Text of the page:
TWIN LAKES — The Lake County Sheriff’s Office has confirmed two fatalities stemming from an avalanche Saturday, Feb. 15, according to the Lake County Office of Emergency Management’s Facebook page.
The Lake County Sheriff’s Office announced it would not yet release the identities of any of the seven skiers involved in the avalanche that slid at about 5 p.m. Saturday on the eastern side of Independence Pass, including the two victims found at about 12:30 p.m. Sunday. The avalanche was reportedly about eight miles west of Twin Lakes.
Among the participating agencies in the search and rescue effort were the Lake County Sheriff’s Office, the Lake County Emergency Manager, Lake County Public Works, St. Vincent Hospital EMS, Leadville/Lake County Fire and Rescue, the Colorado Avalanche Information Center, Colorado Rapid Avalanche Deployment and Lake County Search and Rescue teams.
Three members of the Summit County Rescue Group also participated in search and rescue efforts, said public information officer Charles Pitman.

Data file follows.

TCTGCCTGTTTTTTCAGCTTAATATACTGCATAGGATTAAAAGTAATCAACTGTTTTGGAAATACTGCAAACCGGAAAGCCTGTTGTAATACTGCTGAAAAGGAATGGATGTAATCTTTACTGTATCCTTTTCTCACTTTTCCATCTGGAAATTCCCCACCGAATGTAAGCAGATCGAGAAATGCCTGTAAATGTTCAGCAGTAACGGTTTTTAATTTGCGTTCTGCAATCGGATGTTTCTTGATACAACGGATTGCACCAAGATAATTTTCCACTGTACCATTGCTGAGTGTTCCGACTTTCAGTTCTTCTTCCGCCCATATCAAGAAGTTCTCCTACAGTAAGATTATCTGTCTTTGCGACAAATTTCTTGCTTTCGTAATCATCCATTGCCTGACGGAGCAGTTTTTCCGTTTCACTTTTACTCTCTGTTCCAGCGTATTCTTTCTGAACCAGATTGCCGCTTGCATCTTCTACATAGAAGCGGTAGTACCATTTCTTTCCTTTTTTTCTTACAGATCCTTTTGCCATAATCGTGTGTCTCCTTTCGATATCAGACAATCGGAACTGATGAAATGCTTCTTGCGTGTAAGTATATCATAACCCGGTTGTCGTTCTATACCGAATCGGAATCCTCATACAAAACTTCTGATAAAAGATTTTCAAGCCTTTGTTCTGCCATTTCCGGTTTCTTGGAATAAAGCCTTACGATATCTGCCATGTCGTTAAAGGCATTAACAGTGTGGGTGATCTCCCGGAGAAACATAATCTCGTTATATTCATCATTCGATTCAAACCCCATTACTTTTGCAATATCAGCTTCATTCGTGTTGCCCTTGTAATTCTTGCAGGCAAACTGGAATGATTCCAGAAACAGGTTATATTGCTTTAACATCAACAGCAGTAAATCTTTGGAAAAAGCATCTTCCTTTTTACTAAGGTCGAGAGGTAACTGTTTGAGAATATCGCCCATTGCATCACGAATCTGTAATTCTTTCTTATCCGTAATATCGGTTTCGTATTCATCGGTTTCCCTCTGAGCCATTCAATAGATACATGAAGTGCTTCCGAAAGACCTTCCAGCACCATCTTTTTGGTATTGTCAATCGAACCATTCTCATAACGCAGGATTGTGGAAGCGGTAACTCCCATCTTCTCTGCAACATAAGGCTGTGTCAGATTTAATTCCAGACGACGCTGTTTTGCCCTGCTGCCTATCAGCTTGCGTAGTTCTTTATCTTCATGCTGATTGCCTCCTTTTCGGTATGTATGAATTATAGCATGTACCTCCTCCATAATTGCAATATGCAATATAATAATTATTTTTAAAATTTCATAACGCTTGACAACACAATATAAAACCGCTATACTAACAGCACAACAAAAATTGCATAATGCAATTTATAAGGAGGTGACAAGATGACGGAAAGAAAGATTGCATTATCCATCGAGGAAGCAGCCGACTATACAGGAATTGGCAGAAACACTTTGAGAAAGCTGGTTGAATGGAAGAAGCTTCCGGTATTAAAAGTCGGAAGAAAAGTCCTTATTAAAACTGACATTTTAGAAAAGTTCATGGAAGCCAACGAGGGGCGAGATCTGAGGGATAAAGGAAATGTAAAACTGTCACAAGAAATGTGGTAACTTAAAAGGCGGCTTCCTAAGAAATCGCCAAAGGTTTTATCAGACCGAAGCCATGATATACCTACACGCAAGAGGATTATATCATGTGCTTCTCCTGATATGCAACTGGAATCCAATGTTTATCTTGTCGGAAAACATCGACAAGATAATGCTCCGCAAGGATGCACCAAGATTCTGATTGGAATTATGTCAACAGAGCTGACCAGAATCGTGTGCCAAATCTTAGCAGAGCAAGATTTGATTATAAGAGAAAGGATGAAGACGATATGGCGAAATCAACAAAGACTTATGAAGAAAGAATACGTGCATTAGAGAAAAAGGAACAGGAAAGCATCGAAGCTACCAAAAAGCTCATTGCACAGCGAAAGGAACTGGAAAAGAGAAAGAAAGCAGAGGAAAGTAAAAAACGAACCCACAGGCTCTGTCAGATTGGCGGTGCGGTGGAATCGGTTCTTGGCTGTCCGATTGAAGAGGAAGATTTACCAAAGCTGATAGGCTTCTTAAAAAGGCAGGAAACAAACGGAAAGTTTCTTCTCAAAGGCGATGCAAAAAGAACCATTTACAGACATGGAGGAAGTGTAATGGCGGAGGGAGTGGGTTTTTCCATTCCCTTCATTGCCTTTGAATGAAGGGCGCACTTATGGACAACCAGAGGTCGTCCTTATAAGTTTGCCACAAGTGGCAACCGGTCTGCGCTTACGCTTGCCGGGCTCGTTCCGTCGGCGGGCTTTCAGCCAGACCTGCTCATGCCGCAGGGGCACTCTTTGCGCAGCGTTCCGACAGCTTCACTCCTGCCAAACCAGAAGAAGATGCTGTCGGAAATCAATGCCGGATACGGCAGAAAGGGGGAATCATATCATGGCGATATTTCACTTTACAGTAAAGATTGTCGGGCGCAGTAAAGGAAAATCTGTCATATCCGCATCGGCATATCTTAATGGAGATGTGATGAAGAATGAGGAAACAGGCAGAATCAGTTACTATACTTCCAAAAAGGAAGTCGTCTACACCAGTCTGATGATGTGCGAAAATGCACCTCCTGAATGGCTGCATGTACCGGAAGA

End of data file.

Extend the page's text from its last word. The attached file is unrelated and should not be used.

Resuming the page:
According to reports from the Lake County Office of Emergency Management, the seven skiers were near the top of a ridge when they activated the avalanche about one mile from the LaPlata parking area along Colorado Highway 82.
Three people were taken to the hospital in Leadville with injuries that included a broken leg, a broken ankle and a possible broken rib and collapsed lung. Two others were unharmed.
The Colorado Avalanche Information Center said the slide was large and at or near tree line in an area popular for snow recreation activities.
The avalanche did not reach the road, and a team from the Colorado Department of Transportation is expected to determine a way to clear the area.
The Colorado Avalanche Information Center issued warnings in its weekend forecasts. On Sunday, the center told backcountry tourers to avoid the backcountry.
“Most recent slides have occurred on slopes near and above treeline that face north to east through southeast,” the CAIC Sawatch forecast said Sunday. “However, due to recent heavy snowfall, strong winds and slow-to-stabilize weak layers, every snow covered slope should be treated with equal suspicion. Currently, it is best to just avoid all avalanche terrain and seek out alternative forms of entertainment.”